As “Just Say When” came to an impassioned end, the remaining members of Nothing More took the stage once again, throwing themselves into songs “I’ll Be Okay”, “Here’s To The Heartache”, and “Do You Really Want It”. Fans visibly rejoiced as bassist Daniel Oliver strapped his instrument into the infamous “Bassinator” while Vollelunga and Hawkins aggressively plucked and tapped along the fingerboard. They were, presumably, pumping up the audience for a prolific performance of profoundly personal track “Jenny”, the third single off Nothing More’s self-titled album which spotlights Hawkins’ sister’s struggle with mental illness — a topic that hits hard for many of the band’s listeners.

Nothing More - Photo Credit: Katherine Amy Vega
 Jonny Hawkins (Vocalist), Daniel Oliver (Bassist), & Mark Vollelunga (Guitarist) – Nothing More, playing The Bassinator
Photo Credit: Katherine Amy Vega © Kataklizmic Design. All Rights Reserved

Just as we sang along to the closing lyrics of “This Is The Time”, Hawkins stepped forward to address the crowd for one of the last times that evening. “Well it’s that time of the night; it’s our last song. Who has seen us before? [Cheers] Who has never seen us before? [Cheers] We are a band that does not give encores because one: they’re fake, and two: they’re fake. We’re just going to play our last song instead, and give it all we’ve got.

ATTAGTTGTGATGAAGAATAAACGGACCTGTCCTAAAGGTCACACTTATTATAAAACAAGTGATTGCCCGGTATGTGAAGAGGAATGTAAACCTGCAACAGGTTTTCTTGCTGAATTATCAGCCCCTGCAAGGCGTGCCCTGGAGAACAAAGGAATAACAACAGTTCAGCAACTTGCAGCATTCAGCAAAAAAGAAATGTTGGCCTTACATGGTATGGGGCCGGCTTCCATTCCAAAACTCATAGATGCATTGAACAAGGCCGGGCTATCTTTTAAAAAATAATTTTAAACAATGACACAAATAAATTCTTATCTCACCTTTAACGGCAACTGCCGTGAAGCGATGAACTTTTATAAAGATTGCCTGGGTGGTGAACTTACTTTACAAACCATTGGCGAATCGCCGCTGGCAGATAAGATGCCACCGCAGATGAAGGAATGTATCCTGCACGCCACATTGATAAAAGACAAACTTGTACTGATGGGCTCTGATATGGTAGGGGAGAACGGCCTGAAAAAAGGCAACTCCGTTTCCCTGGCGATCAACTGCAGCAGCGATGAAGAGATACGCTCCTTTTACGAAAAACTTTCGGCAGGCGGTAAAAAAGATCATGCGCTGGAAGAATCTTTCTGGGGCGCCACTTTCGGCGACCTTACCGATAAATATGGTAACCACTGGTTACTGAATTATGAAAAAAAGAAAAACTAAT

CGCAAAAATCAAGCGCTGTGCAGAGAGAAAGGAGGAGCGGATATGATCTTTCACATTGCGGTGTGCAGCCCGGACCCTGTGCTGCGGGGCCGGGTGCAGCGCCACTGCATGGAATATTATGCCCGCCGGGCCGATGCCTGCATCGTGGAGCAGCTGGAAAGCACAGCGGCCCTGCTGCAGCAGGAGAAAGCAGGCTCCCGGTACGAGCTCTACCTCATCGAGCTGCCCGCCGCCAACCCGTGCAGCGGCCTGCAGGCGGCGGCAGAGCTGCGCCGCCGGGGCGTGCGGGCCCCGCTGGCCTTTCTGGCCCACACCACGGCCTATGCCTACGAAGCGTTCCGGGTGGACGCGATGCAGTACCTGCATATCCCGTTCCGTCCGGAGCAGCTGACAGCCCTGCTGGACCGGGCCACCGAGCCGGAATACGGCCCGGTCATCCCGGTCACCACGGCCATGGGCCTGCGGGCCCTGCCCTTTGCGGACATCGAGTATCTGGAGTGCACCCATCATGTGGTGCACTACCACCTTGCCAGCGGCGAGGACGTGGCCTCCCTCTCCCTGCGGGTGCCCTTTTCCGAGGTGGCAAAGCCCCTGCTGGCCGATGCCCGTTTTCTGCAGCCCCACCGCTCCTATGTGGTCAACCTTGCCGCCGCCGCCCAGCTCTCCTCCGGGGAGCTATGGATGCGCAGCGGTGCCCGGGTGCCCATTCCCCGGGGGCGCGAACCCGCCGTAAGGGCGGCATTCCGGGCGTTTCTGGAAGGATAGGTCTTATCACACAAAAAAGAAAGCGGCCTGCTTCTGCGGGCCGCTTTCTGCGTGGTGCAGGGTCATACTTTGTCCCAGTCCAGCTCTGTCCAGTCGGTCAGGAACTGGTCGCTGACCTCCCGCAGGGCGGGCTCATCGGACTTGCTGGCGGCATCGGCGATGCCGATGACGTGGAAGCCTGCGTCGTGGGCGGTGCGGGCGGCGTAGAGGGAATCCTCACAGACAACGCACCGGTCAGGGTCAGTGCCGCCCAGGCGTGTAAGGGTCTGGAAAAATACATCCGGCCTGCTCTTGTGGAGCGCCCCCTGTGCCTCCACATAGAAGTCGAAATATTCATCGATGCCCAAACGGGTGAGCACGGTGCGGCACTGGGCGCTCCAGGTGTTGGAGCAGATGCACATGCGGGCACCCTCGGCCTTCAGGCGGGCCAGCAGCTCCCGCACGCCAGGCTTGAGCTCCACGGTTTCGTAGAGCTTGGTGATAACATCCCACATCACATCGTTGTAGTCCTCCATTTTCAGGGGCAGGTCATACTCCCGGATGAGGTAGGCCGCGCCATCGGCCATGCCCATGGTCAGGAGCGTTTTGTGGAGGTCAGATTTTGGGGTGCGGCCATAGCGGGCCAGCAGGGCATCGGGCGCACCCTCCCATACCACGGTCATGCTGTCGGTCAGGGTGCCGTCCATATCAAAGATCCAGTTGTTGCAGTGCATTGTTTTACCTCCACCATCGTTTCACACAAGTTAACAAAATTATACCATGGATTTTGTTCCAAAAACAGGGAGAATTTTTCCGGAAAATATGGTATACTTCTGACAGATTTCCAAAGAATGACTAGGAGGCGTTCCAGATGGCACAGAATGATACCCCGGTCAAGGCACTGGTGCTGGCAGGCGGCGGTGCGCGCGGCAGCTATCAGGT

Nothing More - Photo Credit: Katherine Amy Vega
 Mark Vollelunga (Guitarist) – Nothing More
Photo Credit: Katherine Amy Vega © Kataklizmic Design. All Rights Reserved

And just like that, Hawkins was back at it again, flinging his water bottle into the crowd and jumping all over the stage as he and his band mates poured their souls into iconic track “Salem – Burn The Witch”, standing atop their latest mega-futuristic, one-man-band machine – a 400-pound, 14-foot tall instrument. The members of Nothing More dubbed it as “The Scorpion Tail” in an interview with local radio station 98 KUPD earlier this week. The crowd went absolutely insane for it, cheering Hawkins on as he not only drummed with his feet, but sang as well. Even employees of the venue gathered to watch in awe, some with their fists thrust into the air.

Nothing More - Photo Credit: Katherine Amy Vega
 Jonny Hawkins (Vocalist) – Nothing More, on The Scorpion Tail
Photo Credit: Katherine Amy Vega © Kataklizmic Design. All Rights Reserved

To say this performance was “impressive” would be to sell it short. Nothing More swept us off our feet yet again, and Phoenix will absolutely be back for more.

Nothing More - Photo Credit: Katherine Amy Vega
 Nothing More
Photo Credit: Katherine Amy Vega © Kataklizmic Design. All Rights Reserved

PHOTO ALBUM

by Katherine Amy Vega

Nothing More – The Van Buren 10-25-17

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All Content © Kataklizmic Design.
ALL RIGHTS RESERVED. No Stealing

REVIEW: Infected Mushroom Proves Phoenix is Becoming Insane at Monarch Theatre 10-21-17